Body Parts – The Intestines
We use the term intestinal fortitude to describe someone with “the courage to endure and go on.” Well, I have a “gut” feeling that my readers will have the intestinal fortitude to read this blog post despite these bad puns, and that you’ll have no trouble “digesting” the information within.
At mealtime, after your cat swallows, the food goes to the back of the throat (the pharynx), and then into the esophagus - the muscular tube connecting the pharynx to the stomach. It then enters the stomach where some digestion occurs, before making its way to the organ that is the focus of our column today: the intestines.
The intestinal tract is divided into two major portions: the small intestine and the large intestine.
When food leaves the stomach, it enters the small intestine. The small intestine is the longest portion of the gastrointestinal tract. Expanded end-to-end, it is approximately 3 to 4 times the length of the cat’s body! The small intestine is divided into three regions: the duodenum, the jejunum, and the ileum.
The duodenum is the very first part of the intestine, and sits relatively stationary in the abdomen. The jejunum is the longest part of the small intestine and is free to move around, often occupying whatever unoccupied space available within the abdomen. The ileum is the short, terminal portion of the small intestine.
Digested food leaves the small intestine and enters the next portion, the large intestine. We tend to use the term “colon” interchangeably with “large intestine”, but this isn’t entirely correct. The large intestine actually includes the cecum, colon, rectum, and anal canal. The cecum is a small pouch at the junction of the ileum and the colon. It is analogous to our appendix. The colon has thinner walls and is baggier than the small intestine. The last few inches of the colon is the rectum, followed by the anal canal – the short, terminal part of the gastrointestinal tract that is found just inside the anus. For consistency, I’ll mostly use the term “large intestine”, but I’m mainly referring to the colon.
The small intestine is where most of the action occurs, digestion-wise. After a little initial digestion and processing in the stomach, food arrives in the intestine where digestive juices from the pancreas, and bile from the gall bladder both empty into the duodenum through small openings in the duodenum wall. These enzymes and bile digest the food even further, breaking it down into smaller molecules which are absorbed from the small intestine into the bloodstream. Food then passes from the ileum to the large intestine.
The large intestine is involved in the final phase of digestion. The bulk of the water and electrolytes gets absorbed from the food, resulting in the formation of feces. The feces then move into the rectum and anal canal where it is stored until defecation occurs.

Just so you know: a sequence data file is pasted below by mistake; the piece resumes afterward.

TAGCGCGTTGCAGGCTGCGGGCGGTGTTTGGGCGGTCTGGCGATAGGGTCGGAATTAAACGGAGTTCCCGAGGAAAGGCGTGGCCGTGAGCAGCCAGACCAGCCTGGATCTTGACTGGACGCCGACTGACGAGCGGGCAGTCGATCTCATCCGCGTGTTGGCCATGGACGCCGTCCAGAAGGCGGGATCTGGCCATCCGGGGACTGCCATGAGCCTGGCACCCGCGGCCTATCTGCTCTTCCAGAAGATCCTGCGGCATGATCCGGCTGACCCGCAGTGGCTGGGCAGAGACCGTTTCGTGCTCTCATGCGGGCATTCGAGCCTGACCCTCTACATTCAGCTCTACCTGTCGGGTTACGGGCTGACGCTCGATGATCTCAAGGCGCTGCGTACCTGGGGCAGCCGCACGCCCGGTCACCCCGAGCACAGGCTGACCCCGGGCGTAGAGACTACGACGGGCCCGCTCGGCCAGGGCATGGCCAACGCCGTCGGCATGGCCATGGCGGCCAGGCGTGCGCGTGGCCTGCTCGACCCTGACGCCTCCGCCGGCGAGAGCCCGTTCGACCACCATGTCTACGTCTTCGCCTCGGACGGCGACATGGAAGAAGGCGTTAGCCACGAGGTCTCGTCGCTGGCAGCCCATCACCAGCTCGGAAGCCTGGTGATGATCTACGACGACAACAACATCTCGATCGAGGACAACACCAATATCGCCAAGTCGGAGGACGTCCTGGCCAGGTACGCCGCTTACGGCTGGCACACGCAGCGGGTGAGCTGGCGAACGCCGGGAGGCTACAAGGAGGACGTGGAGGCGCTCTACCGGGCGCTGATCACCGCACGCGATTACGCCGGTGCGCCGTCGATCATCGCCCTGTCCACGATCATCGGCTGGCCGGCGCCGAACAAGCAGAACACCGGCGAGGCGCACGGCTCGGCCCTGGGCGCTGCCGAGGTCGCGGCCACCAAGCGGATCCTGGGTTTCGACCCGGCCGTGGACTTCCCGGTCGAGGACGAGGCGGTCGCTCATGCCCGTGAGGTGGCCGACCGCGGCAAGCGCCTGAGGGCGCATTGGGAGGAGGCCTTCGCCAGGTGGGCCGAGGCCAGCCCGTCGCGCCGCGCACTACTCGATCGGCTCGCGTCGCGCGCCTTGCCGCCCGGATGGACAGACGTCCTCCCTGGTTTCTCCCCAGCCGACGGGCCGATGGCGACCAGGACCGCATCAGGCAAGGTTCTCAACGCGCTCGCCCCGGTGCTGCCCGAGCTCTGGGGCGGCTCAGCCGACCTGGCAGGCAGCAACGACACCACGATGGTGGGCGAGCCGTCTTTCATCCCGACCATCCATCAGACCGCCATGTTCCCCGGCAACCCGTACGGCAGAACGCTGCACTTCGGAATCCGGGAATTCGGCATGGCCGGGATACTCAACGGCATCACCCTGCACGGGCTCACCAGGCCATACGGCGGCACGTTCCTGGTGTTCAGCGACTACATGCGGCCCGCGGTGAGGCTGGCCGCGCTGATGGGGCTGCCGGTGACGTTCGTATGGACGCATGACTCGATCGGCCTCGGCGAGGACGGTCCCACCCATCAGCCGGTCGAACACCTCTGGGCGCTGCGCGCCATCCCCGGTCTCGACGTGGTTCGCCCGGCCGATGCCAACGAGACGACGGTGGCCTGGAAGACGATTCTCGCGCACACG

As you might imagine, there are many disorders of the feline intestinal tract, and a discussing all of them would certainly be beyond the scope of this column. Two common ailments, however, warrant a mention: inflammatory bowel disease and colitis.
Inflammatory bowel disease (IBD) is a condition in which the immune system mounts an excessive inflammatory response, sending inflammatory cells inappropriately into the gastrointestinal tract. Any part of the GI tract - stomach, small intestine, large intestine – may be affected, although the small intestine is most commonly affected. People mistakenly use the term “irritable bowel syndrome” interchangeably with IBD. When inflammatory cells infiltrate the small intestine, a number of clinical signs may be seen. The most common are poor appetite, weight loss, vomiting, and diarrhea. These signs can occur singly, or in any combination. Making the diagnosis of IBD requires ruling out other common causes of gastrointestinal inflammation, for example: parasites, food allergy, and metabolic disorders such as hyperthyroidism. Routine lab tests tend to be normal in cats with IBD. Ultimately, a definitive diagnosis requires obtaining biopsy specimens from the intestinal tract. Corticosteroids are usually effective in controlling IBD in cats. In fact, my own cat, Mittens, was diagnosed with IBD three years ago, and she has been symptom-free on medication.
Colitis is inflammation of the large intestine. Cats with colitis often have diarrhea, occasionally with blood and/or mucus. They show increased frequency of defecation, and may show straining to defecate. Vomiting is a common sign. A common cause of colitis is a sudden change of diet. Stress is another trigger for colitis. Cats are creatures of habit and like to have a consistent environment. A new cat in the house, relatives visiting over the holidays, or a change in the owner’s work schedule can stress out a cat and induce colitis. Most cases of colitis resolve spontaneously after a few days. A prescription diet that is high in fiber is helpful in speeding the recovery. Stubborn cases may require medication in addition to a therapeutic diet.